Why do I care about Kfar Maimon, if I am in favor of disengagement as a painful necessity? I see this as a turning point from a religious-philosophical perspective. While the haredi position has always differentiated between the state (small “s”) of Israel and the Land (capital “L”) of Israel, most modern Orthodox and non-religious Jews do not understand this distinction. “Which seminary are you going to in Eretz Yisrael?” is how the youth in American Beit Yaakov schools and in the yeshivot speak, although from a practical perspective when they have to buy a ticket they will formally put down “Israel” (and not Eretz Yisrael) as the destination.
The penny seems to be dropping in the religious-Zionist public. See the interview with Rabbi Yaakov Meidan, soon to be head of the Har Etzion Hesder Yeshiva in Alon Shvut. Rav Meidan was a staunch pro-settlement, pro-IDF, pro-State (capital S) of Israel supporter. He is crestfallen in the light of the trauma at Kfar Maimon. Here are some Questions and Answers from Friday’s Haaretz Magazine cover-story interview, “Nobody is Listening”. Take into account that Rav Meidan can be emotional and given to speaking in hyperpole.
Q: “Did you draw operative conclusions?”
Ans. “In order to forge an alliance with the secular elites, we neglectd our more natural alliance with the haredi (ultra-Orthodox) public. Today I think that was a mistake. In the future, we will behave differently. In the past, with all the disagreements, I thought there was also something we could learn from the secular elite. After I saw the secular elite stick a knife in my back and turn away from its own values – democracy and human rights- I have no more to learn from them.
Q: “If so, your next dialogue will not be with the [secular] Democracy Institute but with the leader of haredi Judaism, Rabbi Elyashiv.”
Answer: “Correct. Only then, when religious Zionism and the haredi public stand together, will our place be different, will we be treated differently….This summer will be a very dramatic period in the contest for the internal identity of the Jewish peole and the state of Israel…I may be in prison… I will not be violent…but I will go to prison without batting an eyelash.”
Crowds: In describing the thousands who gathered at the siyum Ha Shas (completion of Talmud study after 7 and -a-half years) I wrote on Cross-currents (see March 4) that one of the main differences between the national-religious and haredi sectors is the problem of prioritization. The national-religious emphasize the Land of Israel along with Torah study whereas the haredi sector puts a higher priority on Torah study, though they also stress love of the Land of Israel. I documented statements where national religious leaders talked about mesiras nefesh (ultimate sacrifice) for the Land, in contrast to haredi yeshiva heads who referred to mesiras nefesh for study. One statement that encapsulates the haredi attitude, and that resonates with me, is from the Talmud, Shabat 119b “Ein mevatlin tinokot shel beit rabban afilu l-binyan beit hamikdash” – we don’t stop study (by children in schools) even for rebuilding the Temple.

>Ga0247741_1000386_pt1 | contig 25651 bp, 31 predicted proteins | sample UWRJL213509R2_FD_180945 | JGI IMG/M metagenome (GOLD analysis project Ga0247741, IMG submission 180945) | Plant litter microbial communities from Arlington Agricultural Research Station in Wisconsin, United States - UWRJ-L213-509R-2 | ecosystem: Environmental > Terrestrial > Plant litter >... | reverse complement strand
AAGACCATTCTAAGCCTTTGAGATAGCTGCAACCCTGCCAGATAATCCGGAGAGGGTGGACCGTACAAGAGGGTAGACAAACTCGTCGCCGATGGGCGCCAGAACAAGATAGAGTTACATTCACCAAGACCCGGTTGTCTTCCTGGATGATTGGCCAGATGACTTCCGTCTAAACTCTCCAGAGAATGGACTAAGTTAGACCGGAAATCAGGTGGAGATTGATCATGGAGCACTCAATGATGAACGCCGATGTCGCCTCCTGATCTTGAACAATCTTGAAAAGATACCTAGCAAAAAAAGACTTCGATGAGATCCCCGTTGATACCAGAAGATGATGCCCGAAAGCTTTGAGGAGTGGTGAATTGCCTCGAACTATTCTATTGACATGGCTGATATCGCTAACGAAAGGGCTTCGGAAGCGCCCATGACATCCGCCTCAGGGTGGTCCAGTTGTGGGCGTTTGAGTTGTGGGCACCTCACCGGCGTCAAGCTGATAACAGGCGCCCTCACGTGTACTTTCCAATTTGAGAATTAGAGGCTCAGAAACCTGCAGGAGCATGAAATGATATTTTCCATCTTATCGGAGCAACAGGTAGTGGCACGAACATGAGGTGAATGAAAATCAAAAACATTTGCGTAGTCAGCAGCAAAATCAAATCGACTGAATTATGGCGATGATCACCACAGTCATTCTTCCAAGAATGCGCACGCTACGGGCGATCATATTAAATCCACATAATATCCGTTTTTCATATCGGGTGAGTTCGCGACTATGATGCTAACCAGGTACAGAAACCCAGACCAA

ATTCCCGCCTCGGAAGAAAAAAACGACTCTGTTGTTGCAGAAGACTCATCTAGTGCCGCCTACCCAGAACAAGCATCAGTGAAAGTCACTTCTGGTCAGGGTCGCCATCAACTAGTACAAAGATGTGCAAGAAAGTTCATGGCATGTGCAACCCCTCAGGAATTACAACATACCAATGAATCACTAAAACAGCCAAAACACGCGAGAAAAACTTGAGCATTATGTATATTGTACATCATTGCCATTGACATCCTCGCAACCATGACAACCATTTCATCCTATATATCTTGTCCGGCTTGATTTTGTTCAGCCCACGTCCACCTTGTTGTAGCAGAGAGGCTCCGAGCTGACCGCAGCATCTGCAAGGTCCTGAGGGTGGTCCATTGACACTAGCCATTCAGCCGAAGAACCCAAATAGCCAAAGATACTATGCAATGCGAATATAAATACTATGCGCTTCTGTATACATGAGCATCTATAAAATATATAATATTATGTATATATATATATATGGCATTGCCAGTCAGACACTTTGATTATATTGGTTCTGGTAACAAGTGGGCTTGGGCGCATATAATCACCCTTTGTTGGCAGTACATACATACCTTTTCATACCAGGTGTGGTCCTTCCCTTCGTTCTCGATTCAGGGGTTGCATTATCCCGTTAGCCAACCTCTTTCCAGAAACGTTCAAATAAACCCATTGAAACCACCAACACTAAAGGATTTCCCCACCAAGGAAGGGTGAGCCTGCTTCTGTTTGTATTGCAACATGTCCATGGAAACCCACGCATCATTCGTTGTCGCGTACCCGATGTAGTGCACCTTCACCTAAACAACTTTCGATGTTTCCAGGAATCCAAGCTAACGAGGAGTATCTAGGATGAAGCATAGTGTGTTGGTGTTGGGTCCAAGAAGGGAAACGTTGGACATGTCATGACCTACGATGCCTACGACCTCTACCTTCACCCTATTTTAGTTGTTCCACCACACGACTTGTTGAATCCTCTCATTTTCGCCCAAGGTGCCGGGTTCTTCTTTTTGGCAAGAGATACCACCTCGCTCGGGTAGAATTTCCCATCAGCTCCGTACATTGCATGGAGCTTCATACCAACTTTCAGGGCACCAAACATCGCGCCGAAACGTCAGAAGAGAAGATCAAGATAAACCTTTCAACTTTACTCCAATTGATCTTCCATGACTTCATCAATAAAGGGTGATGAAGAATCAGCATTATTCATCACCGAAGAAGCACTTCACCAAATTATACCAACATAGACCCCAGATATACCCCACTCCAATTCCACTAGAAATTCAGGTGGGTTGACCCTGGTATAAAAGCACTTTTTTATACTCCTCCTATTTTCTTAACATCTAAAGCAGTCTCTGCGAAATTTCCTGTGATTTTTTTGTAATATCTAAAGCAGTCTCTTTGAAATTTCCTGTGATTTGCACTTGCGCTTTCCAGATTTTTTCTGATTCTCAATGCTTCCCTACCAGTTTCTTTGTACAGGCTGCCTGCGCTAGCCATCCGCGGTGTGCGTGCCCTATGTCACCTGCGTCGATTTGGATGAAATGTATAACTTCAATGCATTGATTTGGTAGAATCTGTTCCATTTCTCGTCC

Crowds: Imagine in your mind’s eye 25,000 civilians, dressed modestly, most in orange, with babies and children, elderly great-grandparents, rabbis, eating and sleeping outdoors, singing, dancing, STUDYING, praying. Avigayil Kling who lives in Kfar Maimon said her family’s cottage accommodated over 100 strangers, feeding them, giving them showers, and shade for 3 days. And outside the barbed wire covering the desert in all directions, mounted police, water canons poised, 15,000 police and infantry swarming around.
Denouement: The state (lower case “s”) of Israel is a “yeshua” – a means to save the remnant of the people of Israel, and I do appreciate and highly value it. Indeed 5 of my 6 children served in the army, as a necessary mechanism, but not as an institution with sanctity. Therefore, I want to end on a positive note.
The Yesha (Yehuda, Shomron and Gaza) leaders announced all day Wednesday that the demonstrators would line up in rows and start marching at 8 pm to Gush Katif. All of Israel heard these bulletins on the radio – highnoon tonight at 8. It seems to me that the demonstrators could have broken through the fence and headed to Gush Katif, despite the array of police and army. The police said no one would go out the gate, west to Gush Katif.
For the time being, there has been a happy ending. There was no violence, and the demonstrators sang, “We love you Tzahal (IDF), we love you police.”
Suddenly, Effie Eitan, one of the demonstration leader,a Member of Knesset and former head of the national-religious party, stepped forward and said to the head of the police, Bar-Lev, “I was your commanding officer when we were together in the army. Remember?” Then the two “adversaries” embraced in front of the crowd of 40,000 (demonstrators, army and police) and the demonstration formally ended.